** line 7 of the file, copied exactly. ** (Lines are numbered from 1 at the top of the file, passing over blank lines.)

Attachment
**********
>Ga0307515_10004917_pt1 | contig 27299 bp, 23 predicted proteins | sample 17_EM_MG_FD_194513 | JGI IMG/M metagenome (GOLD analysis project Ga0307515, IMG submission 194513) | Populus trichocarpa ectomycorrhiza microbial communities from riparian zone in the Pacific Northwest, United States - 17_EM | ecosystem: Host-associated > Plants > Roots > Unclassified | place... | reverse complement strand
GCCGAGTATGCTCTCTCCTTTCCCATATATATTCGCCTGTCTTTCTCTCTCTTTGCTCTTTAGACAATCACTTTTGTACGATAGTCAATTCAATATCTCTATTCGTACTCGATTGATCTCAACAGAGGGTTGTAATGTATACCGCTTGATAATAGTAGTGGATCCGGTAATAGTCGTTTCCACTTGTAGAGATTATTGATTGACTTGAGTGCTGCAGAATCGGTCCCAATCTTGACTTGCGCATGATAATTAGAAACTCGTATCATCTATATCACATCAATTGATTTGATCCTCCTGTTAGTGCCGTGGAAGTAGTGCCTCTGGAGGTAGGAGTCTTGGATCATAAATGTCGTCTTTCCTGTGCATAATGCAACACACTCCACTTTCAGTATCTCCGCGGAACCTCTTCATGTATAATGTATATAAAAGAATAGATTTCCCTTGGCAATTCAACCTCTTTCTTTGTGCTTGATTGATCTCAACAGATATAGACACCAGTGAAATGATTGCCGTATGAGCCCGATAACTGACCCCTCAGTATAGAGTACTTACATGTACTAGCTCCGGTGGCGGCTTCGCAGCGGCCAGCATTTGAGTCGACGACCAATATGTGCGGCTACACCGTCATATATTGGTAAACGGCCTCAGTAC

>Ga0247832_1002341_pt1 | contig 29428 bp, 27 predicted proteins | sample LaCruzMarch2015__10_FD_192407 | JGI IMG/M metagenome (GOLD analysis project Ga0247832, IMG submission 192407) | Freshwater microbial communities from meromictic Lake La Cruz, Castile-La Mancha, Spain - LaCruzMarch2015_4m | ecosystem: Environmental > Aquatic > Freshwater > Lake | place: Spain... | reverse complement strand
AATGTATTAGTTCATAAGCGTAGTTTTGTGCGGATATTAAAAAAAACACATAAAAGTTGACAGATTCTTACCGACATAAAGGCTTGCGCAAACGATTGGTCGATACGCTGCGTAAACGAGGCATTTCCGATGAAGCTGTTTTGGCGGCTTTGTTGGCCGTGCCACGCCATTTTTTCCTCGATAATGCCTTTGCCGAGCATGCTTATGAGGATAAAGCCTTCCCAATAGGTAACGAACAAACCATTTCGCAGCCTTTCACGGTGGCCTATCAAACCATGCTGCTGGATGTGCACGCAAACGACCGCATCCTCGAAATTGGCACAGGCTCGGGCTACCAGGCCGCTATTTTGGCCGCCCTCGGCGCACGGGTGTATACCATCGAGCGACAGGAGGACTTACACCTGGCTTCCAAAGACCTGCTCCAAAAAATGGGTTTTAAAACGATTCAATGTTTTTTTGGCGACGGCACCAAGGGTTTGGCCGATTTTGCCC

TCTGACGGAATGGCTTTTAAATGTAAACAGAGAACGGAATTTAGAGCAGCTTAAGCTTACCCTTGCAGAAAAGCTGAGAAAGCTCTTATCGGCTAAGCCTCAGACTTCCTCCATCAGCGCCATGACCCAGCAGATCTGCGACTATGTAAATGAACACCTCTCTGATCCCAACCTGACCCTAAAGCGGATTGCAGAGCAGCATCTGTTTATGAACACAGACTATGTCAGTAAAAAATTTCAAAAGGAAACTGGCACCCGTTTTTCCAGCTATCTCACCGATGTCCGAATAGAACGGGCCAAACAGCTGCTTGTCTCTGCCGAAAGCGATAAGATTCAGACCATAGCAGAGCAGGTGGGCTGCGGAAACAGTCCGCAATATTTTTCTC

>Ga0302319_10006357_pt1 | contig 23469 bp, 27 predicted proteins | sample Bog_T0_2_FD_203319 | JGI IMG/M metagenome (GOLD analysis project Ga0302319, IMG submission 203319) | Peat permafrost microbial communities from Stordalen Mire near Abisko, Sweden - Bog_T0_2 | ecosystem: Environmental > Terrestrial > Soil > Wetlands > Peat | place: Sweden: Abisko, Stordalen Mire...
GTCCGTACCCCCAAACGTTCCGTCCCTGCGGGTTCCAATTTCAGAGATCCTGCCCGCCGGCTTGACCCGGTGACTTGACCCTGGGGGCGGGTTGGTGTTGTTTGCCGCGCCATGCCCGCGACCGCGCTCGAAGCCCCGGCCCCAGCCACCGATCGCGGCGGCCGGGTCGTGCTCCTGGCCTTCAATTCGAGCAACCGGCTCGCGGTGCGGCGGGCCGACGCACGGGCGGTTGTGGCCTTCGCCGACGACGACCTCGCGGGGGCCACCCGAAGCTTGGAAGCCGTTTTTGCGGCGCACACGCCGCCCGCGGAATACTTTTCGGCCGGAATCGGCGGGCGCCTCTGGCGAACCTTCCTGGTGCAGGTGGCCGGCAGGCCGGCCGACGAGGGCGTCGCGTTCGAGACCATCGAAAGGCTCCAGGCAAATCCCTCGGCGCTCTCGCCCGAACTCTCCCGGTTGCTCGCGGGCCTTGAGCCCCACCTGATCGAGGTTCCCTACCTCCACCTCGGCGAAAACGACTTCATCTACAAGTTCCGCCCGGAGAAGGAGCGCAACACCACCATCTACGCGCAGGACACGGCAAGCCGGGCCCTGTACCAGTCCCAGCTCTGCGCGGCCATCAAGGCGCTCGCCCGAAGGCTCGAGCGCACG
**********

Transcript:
GTCCGTACCCCCAAACGTTCCGTCCCTGCGGGTTCCAATTTCAGAGATCCTGCCCGCCGGCTTGACCCGGTGACTTGACCCTGGGGGCGGGTTGGTGTTGTTTGCCGCGCCATGCCCGCGACCGCGCTCGAAGCCCCGGCCCCAGCCACCGATCGCGGCGGCCGGGTCGTGCTCCTGGCCTTCAATTCGAGCAACCGGCTCGCGGTGCGGCGGGCCGACGCACGGGCGGTTGTGGCCTTCGCCGACGACGACCTCGCGGGGGCCACCCGAAGCTTGGAAGCCGTTTTTGCGGCGCACACGCCGCCCGCGGAATACTTTTCGGCCGGAATCGGCGGGCGCCTCTGGCGAACCTTCCTGGTGCAGGTGGCCGGCAGGCCGGCCGACGAGGGCGTCGCGTTCGAGACCATCGAAAGGCTCCAGGCAAATCCCTCGGCGCTCTCGCCCGAACTCTCCCGGTTGCTCGCGGGCCTTGAGCCCCACCTGATCGAGGTTCCCTACCTCCACCTCGGCGAAAACGACTTCATCTACAAGTTCCGCCCGGAGAAGGAGCGCAACACCACCATCTACGCGCAGGACACGGCAAGCCGGGCCCTGTACCAGTCCCAGCTCTGCGCGGCCATCAAGGCGCTCGCCCGAAGGCTCGAGCGCACG